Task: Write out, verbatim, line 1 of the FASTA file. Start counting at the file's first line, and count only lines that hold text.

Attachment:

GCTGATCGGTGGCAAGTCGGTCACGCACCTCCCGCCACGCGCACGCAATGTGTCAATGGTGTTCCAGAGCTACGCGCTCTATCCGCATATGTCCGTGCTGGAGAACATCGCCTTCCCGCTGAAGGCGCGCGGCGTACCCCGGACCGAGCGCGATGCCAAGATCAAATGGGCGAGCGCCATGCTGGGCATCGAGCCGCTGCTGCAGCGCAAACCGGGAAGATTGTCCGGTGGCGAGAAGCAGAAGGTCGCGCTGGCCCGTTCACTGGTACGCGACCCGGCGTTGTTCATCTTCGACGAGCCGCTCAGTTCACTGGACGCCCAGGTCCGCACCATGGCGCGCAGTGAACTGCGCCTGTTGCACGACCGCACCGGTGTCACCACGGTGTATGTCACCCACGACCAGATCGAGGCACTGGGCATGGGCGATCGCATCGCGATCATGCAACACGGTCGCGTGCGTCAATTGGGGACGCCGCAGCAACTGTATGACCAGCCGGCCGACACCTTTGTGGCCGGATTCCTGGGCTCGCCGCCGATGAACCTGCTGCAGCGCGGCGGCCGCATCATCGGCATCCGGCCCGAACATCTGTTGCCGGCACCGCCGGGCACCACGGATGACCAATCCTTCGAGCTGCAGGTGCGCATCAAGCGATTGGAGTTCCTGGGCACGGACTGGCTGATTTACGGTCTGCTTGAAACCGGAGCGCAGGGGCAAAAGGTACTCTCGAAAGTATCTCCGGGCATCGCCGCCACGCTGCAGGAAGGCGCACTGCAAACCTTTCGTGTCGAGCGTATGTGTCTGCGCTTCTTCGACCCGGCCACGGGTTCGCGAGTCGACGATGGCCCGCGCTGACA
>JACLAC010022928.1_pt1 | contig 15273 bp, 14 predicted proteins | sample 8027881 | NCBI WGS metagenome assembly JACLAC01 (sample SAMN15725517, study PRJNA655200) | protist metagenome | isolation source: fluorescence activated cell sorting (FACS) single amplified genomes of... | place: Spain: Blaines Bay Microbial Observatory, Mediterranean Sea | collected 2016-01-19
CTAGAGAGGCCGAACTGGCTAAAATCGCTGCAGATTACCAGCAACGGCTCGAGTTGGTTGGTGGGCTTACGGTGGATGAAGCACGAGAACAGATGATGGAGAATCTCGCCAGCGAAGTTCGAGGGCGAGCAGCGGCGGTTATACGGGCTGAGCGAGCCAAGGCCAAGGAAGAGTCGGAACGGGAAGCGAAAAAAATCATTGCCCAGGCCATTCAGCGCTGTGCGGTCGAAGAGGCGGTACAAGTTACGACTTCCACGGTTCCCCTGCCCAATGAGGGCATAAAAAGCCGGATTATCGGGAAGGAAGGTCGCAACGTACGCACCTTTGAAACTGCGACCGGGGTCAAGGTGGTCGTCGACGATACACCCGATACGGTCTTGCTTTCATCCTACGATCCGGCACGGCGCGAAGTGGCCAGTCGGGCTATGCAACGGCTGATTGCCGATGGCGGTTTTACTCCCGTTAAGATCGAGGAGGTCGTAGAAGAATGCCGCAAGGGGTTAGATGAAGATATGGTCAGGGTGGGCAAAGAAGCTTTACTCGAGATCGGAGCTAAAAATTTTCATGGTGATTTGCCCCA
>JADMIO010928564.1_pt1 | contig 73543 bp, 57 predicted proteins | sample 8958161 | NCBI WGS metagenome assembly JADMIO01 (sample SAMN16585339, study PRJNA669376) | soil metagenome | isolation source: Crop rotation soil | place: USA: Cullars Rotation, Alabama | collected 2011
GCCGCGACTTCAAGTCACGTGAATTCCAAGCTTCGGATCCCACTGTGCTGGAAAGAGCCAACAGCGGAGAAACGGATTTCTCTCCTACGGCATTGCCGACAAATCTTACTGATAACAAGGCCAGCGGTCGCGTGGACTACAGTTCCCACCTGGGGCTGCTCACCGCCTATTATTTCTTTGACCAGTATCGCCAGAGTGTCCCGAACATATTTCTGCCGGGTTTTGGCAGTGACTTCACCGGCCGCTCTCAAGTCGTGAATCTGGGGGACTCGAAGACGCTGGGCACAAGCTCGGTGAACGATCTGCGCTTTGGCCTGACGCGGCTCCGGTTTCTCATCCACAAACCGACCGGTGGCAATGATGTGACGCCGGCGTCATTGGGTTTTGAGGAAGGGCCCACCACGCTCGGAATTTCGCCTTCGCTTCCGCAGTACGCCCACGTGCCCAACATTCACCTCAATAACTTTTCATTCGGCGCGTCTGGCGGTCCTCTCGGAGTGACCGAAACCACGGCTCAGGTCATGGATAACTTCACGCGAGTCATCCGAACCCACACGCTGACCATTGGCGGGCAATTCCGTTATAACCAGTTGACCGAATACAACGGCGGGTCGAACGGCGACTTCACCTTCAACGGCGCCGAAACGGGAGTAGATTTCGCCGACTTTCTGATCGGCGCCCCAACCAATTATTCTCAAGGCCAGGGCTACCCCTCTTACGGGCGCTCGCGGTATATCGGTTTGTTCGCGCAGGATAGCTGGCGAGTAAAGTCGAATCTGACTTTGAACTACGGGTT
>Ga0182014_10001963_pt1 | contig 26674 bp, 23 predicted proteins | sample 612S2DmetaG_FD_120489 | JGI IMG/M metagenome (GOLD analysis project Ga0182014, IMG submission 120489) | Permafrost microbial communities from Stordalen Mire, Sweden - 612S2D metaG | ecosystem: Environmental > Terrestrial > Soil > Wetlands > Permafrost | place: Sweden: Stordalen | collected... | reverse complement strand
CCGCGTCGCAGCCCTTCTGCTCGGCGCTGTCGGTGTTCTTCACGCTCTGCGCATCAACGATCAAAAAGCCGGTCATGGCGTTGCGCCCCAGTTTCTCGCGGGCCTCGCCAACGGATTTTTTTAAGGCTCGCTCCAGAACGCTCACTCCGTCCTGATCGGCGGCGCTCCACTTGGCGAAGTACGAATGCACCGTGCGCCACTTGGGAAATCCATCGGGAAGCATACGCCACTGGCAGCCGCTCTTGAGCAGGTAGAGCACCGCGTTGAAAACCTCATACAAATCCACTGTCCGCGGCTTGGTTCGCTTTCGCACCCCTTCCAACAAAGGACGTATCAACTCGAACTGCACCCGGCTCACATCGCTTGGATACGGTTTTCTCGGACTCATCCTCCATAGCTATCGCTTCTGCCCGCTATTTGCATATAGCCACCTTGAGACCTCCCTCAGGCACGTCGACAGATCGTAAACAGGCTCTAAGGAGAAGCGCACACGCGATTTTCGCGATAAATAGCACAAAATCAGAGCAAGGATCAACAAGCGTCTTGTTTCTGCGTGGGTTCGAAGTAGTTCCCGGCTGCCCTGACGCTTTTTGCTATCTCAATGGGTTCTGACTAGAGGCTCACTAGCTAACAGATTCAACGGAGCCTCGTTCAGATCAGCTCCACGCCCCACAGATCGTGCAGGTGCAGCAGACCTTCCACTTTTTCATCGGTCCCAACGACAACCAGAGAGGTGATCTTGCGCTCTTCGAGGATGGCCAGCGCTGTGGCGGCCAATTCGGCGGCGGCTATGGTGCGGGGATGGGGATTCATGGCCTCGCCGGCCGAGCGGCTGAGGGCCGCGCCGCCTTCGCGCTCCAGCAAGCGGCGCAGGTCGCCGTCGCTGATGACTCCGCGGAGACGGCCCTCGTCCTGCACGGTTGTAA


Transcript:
GCTGATCGGTGGCAAGTCGGTCACGCACCTCCCGCCACGCGCACGCAATGTGTCAATGGTGTTCCAGAGCTACGCGCTCTATCCGCATATGTCCGTGCTGGAGAACATCGCCTTCCCGCTGAAGGCGCGCGGCGTACCCCGGACCGAGCGCGATGCCAAGATCAAATGGGCGAGCGCCATGCTGGGCATCGAGCCGCTGCTGCAGCGCAAACCGGGAAGATTGTCCGGTGGCGAGAAGCAGAAGGTCGCGCTGGCCCGTTCACTGGTACGCGACCCGGCGTTGTTCATCTTCGACGAGCCGCTCAGTTCACTGGACGCCCAGGTCCGCACCATGGCGCGCAGTGAACTGCGCCTGTTGCACGACCGCACCGGTGTCACCACGGTGTATGTCACCCACGACCAGATCGAGGCACTGGGCATGGGCGATCGCATCGCGATCATGCAACACGGTCGCGTGCGTCAATTGGGGACGCCGCAGCAACTGTATGACCAGCCGGCCGACACCTTTGTGGCCGGATTCCTGGGCTCGCCGCCGATGAACCTGCTGCAGCGCGGCGGCCGCATCATCGGCATCCGGCCCGAACATCTGTTGCCGGCACCGCCGGGCACCACGGATGACCAATCCTTCGAGCTGCAGGTGCGCATCAAGCGATTGGAGTTCCTGGGCACGGACTGGCTGATTTACGGTCTGCTTGAAACCGGAGCGCAGGGGCAAAAGGTACTCTCGAAAGTATCTCCGGGCATCGCCGCCACGCTGCAGGAAGGCGCACTGCAAACCTTTCGTGTCGAGCGTATGTGTCTGCGCTTCTTCGACCCGGCCACGGGTTCGCGAGTCGACGATGGCCCGCGCTGACA